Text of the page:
Even while we were off, many of us were checking emails and doing what we could do from home using our government-issue laptops. Many, many of us are professionals and we pride ourselves on doing a good job for less compensation than we'd get in the private sector. Heaven forfend, however, one of those laptops get lost or stolen. We'd never hear the end of the talk about those irresponsible federal employees!

Posted by: ediemcgee | February 13, 2010 12:21 PM | Report abuse

For many people on Friday, it took everything they had to get to work. It took them hours to get to work and hours to get home. They should not have been forced to try such an adventure

It's kind of funny to see so many telling fed employees to take leave and shut up.

I will be sure to remind them to shut up if their bosses strip a full day of their vacation time away from them.

Posted by: Bious | February 13, 2010 10:31 PM | Report abuse

Greetings from (mostly) sunny San Antonio Texas. Reading through all of these comments, most notable is the absence of any mention of an emergency response plan or business continuity plan. Here in the outposts, we are responsible for (not to say we do so perfectly) planning on an all-hazards basis. That was the change a few years after 9/11. At all levels of governments, we are supposed to be ready to continue operations for all hazards. Rather than pillory individuals or organizations, try asking why there is no planning for such events. Because there is clear direction for doing so--presidential directives, etc. Also ask why the crack reporters in DC aren't asking why the governments at all levels are not prepared. Of course it isn't easy--out here in the hinterlands, we find it difficult as well. But we owe ourselves and our communities no less. As a child in the frozen north, we had no snow days--but we were prepared. Not so for those in the DC area. So--prepare! Learn from this event...that's the real work ahead.

Posted by: tecolote1 | February 14, 2010 11:56 AM | Report abuse

Our agency actually does have a plan in place for emergencies and long-term shut downs. This emergency plan is more specifically designed for a 9/11 situation in which our work facility may unreachable or unsafe for more than a week's time. We have practiced the drill, have an alternate worksite location identified should we all have to go somewhere else for a long period of time, etc. It was not designed to implement during a back-to-back snowstorm but when it is known that long-term operations (greater than a week or two) are affected. What does need to happen, at least at my agency, is instead of under-the-desk workstations being issued, each employee should be issued a laptop so that it can be taken home when inclement weather is pending. Currently, only about 10% of workstations are laptop version. At my agency, we are not officially allowed to telework from our home computers due to security issues.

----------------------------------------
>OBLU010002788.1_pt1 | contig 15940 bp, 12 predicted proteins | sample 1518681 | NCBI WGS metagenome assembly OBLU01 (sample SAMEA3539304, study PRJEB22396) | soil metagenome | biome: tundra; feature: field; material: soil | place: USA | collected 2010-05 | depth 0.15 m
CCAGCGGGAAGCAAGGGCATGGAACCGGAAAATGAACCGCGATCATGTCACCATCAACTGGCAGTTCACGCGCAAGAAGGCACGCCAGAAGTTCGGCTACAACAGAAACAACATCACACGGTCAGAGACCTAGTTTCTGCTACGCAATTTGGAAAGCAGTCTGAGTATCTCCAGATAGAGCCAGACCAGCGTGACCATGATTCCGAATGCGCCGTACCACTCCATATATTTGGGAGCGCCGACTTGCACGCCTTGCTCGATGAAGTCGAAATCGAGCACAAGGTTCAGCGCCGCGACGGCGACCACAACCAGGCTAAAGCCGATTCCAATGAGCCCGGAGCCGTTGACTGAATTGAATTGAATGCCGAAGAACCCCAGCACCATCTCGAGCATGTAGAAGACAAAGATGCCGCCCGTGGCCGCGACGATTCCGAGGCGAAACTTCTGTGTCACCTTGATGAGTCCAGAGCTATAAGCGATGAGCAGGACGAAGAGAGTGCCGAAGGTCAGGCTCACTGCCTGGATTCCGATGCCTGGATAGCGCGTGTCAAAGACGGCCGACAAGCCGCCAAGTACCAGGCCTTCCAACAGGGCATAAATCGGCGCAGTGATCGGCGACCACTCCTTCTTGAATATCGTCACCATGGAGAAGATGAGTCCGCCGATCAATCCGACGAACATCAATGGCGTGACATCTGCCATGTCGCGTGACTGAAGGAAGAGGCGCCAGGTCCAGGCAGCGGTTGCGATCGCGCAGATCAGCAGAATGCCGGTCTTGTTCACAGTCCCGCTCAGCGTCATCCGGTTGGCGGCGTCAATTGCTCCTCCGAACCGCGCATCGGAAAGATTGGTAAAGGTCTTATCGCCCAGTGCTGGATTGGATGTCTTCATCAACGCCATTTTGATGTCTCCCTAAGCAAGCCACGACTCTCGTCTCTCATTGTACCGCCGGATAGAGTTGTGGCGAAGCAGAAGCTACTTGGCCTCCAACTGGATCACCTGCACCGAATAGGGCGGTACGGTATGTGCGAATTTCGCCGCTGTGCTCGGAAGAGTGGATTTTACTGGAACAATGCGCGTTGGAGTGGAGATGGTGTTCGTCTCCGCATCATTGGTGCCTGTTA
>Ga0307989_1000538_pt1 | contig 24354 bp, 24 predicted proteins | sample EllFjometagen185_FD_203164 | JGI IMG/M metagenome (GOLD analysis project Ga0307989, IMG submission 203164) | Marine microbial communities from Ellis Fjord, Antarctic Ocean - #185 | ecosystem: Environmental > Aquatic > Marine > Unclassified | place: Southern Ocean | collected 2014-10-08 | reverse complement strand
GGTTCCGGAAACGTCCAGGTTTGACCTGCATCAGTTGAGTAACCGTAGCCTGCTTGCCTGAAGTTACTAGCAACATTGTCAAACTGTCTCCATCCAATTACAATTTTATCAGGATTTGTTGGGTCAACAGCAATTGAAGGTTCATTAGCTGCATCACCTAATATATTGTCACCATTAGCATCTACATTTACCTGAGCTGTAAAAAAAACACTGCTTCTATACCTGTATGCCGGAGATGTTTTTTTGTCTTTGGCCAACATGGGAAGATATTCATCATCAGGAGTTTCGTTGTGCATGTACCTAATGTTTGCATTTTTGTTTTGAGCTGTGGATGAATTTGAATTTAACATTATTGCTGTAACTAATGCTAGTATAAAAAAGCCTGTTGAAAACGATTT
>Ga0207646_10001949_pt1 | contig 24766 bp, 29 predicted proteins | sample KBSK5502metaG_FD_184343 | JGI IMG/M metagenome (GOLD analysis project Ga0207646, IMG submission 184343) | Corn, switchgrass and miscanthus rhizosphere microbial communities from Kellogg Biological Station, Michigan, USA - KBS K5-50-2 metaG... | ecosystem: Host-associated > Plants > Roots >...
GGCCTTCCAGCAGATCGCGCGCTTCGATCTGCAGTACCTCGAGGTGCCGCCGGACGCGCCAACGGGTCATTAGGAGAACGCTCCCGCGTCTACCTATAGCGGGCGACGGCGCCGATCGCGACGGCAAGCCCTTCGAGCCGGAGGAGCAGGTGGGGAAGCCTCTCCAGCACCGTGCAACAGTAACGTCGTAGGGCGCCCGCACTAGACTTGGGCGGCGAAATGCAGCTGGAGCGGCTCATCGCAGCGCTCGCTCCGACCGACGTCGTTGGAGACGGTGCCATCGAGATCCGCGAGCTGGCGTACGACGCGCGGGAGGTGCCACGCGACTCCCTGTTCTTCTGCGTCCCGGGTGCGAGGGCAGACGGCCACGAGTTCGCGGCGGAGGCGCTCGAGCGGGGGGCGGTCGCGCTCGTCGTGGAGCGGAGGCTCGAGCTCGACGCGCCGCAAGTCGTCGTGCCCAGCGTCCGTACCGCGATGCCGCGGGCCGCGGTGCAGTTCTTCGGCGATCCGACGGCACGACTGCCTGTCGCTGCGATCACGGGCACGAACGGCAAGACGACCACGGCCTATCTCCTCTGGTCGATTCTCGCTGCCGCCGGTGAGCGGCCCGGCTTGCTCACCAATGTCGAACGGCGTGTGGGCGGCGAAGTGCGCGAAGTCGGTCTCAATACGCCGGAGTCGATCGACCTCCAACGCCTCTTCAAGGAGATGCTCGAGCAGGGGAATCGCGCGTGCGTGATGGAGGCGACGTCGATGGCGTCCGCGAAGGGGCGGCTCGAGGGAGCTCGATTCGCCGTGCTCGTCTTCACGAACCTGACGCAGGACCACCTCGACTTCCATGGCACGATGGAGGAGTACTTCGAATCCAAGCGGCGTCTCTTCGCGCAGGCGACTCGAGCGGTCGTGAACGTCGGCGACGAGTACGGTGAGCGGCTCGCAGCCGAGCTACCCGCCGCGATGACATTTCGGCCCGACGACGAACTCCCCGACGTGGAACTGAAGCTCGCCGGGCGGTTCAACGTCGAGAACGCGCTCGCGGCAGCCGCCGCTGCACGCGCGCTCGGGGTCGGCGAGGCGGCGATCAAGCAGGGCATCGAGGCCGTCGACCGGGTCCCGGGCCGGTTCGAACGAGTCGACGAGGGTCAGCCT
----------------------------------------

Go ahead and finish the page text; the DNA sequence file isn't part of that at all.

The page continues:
Posted by: christineva | February 14, 2010 5:20 PM | Report abuse

As of Friday morning there was an emergency order prohibiting non emergency vehicle use in my neighborbood. Seems the government should have been closed when driving to work was not allowed and transit was shut down.

Posted by: infrederick | February 14, 2010 11:38 PM | Report abuse

Posted by: tcal02:

"Boo Hoo!
I wanted another paid day off from work!
It's not fair! . . ."

I wonder if you'd feel that same way if it were your wife in the ambulance that was stuck in traffic for over 30 minutes because of the gridlock downtown. There were sirens blaring, but no car could get out of its way. They were all gridlocked.

This isn't about convenience or laziness; it is about safety. The city was not ready for the Feds to go back to work in force, period. People like you are the same jerks that insist on coming to the office even when they're sick, like that proves some sort of character! All it really does is burden others because of your oversized ego.

Posted by: gasmonkey | February 16, 2010 12:12 PM | Report abuse